Featured Fragment – Houston-LeCompt archaeological site’s dolls
For hundreds of years, dolls have been a staple in homes with young children. When discovered archaeologically, these playthings reveal much about the culture of those who played with them. Dolls belonged to girls and were used not only for play, but to teach gender specific management skills such as being a good hostess, wife, and mother (Krofft 2014; 58). As historical archaeologist and author Jane Eva Baxter reiterates, “Adults use toys as a means of defining age, gender, social class, and as a mechanism for delegating particular tasks, behaviors, and attitudes” (Baxter 2005). Even today, dolls are used to encourage children to act like adults and ‘playact’ household tasks such as taking care of their baby, hosting tea time, or going to the store.
A number of doll parts were recovered from the Houston-LeCompt site in New Castle County, Delaware. The site, which dates to the late-eighteenth through early-twentieth century, began as a middling farmstead and transitioned to a tenant-owned farm in later years. Doll parts recovered from the Houston-LeCompt site include arm, leg, face, hair, and feet fragments belonging to a variety of doll types.
The jointed arm fragments, pictured below, belong to all bisque miniature dolls made of unglazed porcelain called bisque. These dolls were first produced in the late-nineteenth and early-twentieth centuries in Germany and France and populated children’s doll houses. Most all bisque miniature dolls are unmarked; therefore, deducing exact origins and dates is difficult without the doll’s clothing.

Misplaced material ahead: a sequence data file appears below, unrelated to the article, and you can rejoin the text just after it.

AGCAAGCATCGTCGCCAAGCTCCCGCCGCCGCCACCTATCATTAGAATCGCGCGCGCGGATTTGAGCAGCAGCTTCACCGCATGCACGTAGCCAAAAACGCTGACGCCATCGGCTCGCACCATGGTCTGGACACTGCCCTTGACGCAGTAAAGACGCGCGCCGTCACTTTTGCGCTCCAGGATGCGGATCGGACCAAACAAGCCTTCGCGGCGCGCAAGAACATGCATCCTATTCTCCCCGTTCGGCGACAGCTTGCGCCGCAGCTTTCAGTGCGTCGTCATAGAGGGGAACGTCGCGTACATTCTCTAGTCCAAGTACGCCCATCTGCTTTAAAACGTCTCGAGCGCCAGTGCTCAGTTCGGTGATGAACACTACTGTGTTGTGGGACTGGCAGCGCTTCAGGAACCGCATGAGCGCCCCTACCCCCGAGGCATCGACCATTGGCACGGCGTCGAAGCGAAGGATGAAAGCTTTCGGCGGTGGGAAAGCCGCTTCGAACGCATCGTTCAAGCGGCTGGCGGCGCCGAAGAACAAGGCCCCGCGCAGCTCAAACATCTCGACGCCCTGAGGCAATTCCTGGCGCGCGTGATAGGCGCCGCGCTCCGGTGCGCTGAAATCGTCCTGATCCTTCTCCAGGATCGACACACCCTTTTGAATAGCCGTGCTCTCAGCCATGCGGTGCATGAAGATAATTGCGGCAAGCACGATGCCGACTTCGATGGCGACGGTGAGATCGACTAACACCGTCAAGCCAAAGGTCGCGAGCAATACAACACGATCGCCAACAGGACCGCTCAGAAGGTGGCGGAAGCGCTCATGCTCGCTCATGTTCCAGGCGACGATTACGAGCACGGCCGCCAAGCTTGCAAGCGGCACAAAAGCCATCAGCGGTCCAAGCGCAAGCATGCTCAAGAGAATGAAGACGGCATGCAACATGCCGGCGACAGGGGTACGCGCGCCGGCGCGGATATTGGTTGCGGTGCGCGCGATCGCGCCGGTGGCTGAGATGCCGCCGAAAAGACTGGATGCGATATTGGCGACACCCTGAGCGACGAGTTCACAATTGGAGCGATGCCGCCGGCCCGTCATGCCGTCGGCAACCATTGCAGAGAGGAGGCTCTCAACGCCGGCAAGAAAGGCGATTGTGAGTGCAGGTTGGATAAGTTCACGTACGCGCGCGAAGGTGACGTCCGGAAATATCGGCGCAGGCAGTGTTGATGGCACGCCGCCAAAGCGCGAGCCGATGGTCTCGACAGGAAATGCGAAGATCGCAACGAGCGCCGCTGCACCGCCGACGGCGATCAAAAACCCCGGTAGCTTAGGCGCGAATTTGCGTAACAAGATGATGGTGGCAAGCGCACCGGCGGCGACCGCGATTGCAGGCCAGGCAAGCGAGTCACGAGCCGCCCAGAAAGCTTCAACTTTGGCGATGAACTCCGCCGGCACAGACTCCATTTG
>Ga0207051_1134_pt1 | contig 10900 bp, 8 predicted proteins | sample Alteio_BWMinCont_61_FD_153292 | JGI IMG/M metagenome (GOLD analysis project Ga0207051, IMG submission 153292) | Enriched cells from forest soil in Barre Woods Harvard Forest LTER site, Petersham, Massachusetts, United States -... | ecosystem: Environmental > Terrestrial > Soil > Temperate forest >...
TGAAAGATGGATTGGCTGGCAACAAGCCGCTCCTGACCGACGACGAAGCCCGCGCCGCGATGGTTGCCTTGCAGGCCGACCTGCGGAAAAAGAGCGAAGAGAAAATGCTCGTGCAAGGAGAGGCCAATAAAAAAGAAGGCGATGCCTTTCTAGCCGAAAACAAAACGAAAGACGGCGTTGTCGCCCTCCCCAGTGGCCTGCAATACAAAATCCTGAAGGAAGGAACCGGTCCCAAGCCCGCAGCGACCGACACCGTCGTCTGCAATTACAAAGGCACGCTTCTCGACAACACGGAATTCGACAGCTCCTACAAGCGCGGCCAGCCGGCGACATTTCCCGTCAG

Bisque porcelain leg fragments were also recovered at the site—some with markings, some without. Those with markings allow for further analysis and identification. The porcelain leg fragments recovered belonged to china-limb dolls, a doll with a head and limbs made of porcelain attached to a non-porcelain body. These fragments allow for easier dating due to their reflection of fashion at the time of production. As in today’s world, a doll’s fashion changes to stay up to date with the latest trends. One leg fragment recovered has a blue hand-painted ribbon at the knee, similar to the low brow “Fiona” china doll pictured above. Elaborate stocking and garter decorations, like the blue ribbon, became popular later in the nineteenth century. Another fragment recovered was a pink heeled shoe. Because the shoe has a heel, it is presumed to be dated post-1870, as that is when heeled shoes became increasingly popular.
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1983 The Main Street Pocket Guide to Dolls. The Main Street Press. Pittstown, New Jersey.
Baxter, Jane Eva
2005 The Archaeology of Childhood: Children, Gender, and Material Culture. AltaMira Press. Walnut Creek, California.
2015 Image of Bisque miniature doll with jointed arms and legs, accessed December 21, 2015,https://www.ebay.com/itm/321844012225
Krofft, Heidi E.
2012 Growing Up A Washington: Childhood in 18th-Century Virginia.University of Massachusetts Historical Archaeology Program. Boston, Massachusetts.
2013 Image of “Fiona,” a Hertwig low brow china doll with blue ribbons painted at knees, accessed December 21, 2015 https://quintessentialantiquedolls.wordpress.com/tag/dorothy/
Artifacts recovered for the Delaware Department of Transportation and the FHWA